And when you succeed, as I know you will, we need you to turn back, give back, and bring others up with you. As our tremendous First Lady recently said, “when you’ve worked hard, and done well, and walked through that doorway of opportunity, you do not slam it shut behind you. No, you reach back, and you give other folks the same chances that helped you succeed.”
Now, more than ever, we must understand that, as we tackle great challenges at home and abroad, we are all in this together. It’s not enough just to believe in yourself. You’ve got to believe in something bigger than yourselves. You have got to believe in each other. You have got to believe in our great country. You’ve got to understand that all of us are diminished when one of us falls behind. A few weeks ago, President Obama reminded us of that deeply American truth. He said: “We, the People, recognize that we have responsibilities as well as rights; that our destinies are bound together; that a freedom which asks only what’s in it for me, a freedom without a commitment to others, a freedom without love or charity or duty or patriotism, is unworthy of our founding ideals, and those who died in their defense.”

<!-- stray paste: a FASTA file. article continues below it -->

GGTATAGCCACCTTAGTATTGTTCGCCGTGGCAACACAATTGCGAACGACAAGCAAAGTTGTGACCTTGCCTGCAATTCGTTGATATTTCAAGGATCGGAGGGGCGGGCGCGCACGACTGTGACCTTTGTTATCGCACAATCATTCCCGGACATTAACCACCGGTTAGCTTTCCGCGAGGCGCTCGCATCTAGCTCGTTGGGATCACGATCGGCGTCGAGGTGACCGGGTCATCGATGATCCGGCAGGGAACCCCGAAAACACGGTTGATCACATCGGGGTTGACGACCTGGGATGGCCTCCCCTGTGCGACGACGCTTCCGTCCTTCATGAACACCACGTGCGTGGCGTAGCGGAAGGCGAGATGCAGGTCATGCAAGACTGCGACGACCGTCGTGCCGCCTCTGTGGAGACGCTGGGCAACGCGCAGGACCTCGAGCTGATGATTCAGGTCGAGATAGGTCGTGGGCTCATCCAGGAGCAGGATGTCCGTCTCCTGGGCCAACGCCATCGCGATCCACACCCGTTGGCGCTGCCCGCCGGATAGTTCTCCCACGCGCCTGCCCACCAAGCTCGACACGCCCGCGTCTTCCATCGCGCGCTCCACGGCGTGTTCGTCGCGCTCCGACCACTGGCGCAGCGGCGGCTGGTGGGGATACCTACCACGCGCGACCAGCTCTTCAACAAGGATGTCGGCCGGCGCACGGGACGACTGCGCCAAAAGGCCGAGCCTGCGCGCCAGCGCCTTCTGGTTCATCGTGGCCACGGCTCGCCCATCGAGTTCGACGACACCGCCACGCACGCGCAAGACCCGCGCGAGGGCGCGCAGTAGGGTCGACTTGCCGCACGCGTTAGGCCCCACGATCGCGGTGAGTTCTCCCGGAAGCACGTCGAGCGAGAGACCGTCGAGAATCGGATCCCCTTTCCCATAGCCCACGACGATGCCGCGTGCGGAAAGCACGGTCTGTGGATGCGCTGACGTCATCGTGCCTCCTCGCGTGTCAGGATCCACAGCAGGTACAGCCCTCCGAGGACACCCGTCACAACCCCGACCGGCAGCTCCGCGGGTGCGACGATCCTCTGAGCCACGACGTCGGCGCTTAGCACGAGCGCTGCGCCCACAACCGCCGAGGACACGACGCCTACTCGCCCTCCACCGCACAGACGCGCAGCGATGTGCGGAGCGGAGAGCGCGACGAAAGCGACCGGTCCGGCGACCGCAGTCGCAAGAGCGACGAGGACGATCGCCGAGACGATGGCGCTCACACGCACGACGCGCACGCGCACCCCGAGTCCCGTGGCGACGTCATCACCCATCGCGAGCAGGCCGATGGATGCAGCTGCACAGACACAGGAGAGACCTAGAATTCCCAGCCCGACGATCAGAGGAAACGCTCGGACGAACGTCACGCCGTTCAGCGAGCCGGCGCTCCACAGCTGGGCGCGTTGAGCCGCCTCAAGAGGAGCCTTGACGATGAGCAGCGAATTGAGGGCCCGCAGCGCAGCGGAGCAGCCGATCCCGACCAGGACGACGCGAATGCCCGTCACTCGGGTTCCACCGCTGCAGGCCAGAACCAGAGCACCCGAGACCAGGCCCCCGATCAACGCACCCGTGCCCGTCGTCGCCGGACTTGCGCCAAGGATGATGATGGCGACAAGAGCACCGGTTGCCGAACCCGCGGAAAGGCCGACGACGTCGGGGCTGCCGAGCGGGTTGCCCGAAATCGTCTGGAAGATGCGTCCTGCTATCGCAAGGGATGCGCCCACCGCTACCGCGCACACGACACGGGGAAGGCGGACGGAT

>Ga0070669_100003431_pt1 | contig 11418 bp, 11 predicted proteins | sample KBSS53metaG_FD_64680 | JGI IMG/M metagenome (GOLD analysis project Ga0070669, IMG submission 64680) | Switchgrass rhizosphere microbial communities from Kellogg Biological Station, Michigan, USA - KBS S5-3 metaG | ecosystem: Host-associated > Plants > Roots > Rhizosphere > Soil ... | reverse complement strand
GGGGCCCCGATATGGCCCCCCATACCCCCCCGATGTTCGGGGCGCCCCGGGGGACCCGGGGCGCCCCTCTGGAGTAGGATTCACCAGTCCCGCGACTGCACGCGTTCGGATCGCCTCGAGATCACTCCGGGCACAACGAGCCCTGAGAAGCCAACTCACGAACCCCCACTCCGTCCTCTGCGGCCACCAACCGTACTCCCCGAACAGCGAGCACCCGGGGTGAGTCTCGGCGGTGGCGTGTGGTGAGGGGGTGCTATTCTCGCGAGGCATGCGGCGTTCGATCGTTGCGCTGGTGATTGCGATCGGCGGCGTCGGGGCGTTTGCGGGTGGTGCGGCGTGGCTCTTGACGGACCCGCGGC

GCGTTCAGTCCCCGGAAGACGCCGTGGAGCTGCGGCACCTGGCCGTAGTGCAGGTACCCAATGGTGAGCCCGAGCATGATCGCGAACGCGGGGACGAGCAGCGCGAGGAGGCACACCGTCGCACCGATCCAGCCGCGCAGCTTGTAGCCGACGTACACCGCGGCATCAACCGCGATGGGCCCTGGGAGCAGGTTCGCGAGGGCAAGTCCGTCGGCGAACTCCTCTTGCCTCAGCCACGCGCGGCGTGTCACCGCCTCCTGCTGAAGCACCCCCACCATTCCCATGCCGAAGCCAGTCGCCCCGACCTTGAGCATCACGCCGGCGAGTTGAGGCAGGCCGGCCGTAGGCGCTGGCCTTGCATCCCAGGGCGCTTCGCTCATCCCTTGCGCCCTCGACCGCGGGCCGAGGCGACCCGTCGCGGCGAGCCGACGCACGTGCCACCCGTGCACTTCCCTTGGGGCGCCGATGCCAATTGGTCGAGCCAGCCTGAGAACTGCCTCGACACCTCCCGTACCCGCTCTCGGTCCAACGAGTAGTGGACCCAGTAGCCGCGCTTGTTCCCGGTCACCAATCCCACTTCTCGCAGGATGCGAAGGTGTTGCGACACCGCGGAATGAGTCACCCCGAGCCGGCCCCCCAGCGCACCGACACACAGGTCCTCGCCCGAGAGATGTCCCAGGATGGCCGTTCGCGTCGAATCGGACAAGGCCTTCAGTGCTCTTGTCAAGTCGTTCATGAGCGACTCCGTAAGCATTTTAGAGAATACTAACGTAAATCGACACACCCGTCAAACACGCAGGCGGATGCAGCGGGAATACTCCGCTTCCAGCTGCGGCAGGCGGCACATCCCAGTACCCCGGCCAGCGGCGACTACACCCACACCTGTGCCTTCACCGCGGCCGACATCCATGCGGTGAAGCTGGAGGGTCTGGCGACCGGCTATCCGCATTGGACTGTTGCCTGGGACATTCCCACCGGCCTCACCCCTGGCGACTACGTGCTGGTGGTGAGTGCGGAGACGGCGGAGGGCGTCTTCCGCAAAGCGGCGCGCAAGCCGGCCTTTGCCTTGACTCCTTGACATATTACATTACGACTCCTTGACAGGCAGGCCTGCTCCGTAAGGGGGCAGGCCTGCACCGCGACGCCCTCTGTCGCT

Progress depends on each of us and all of us. No one person, however talented, however visionary, can forge great change alone. Never forget: change does not just happen. Change comes when we, the people, demand it. Change comes when each and every one of us lifts our voices, organizes, registers and votes. Change comes when Americans from all stages of life and all ages of life unite in common cause. Change does not get handed down on a platter from above. Change boils up from below. Change comes when citizens decide they will not be denied.
You. Me. Him. Her. All of us.
I cannot wait to see what the generation after Joshua will do.
I know it will be worthy of you and of our ancestors.
Go tackle that unfinished work. Go forward with the great work of perfecting our union. Go forth and make the world safer, more just and more free.
Let’s finish what we started.
That’s the Howard way, and that’s the American way.
Thank you, and God bless you.
This site is managed by U.S. Mission to the United Nations in New York City and the Bureau of Public Affairs in Washington, DC. External links to other Internet sites should not be construed as an endorsement of the views or privacy policies contained therein.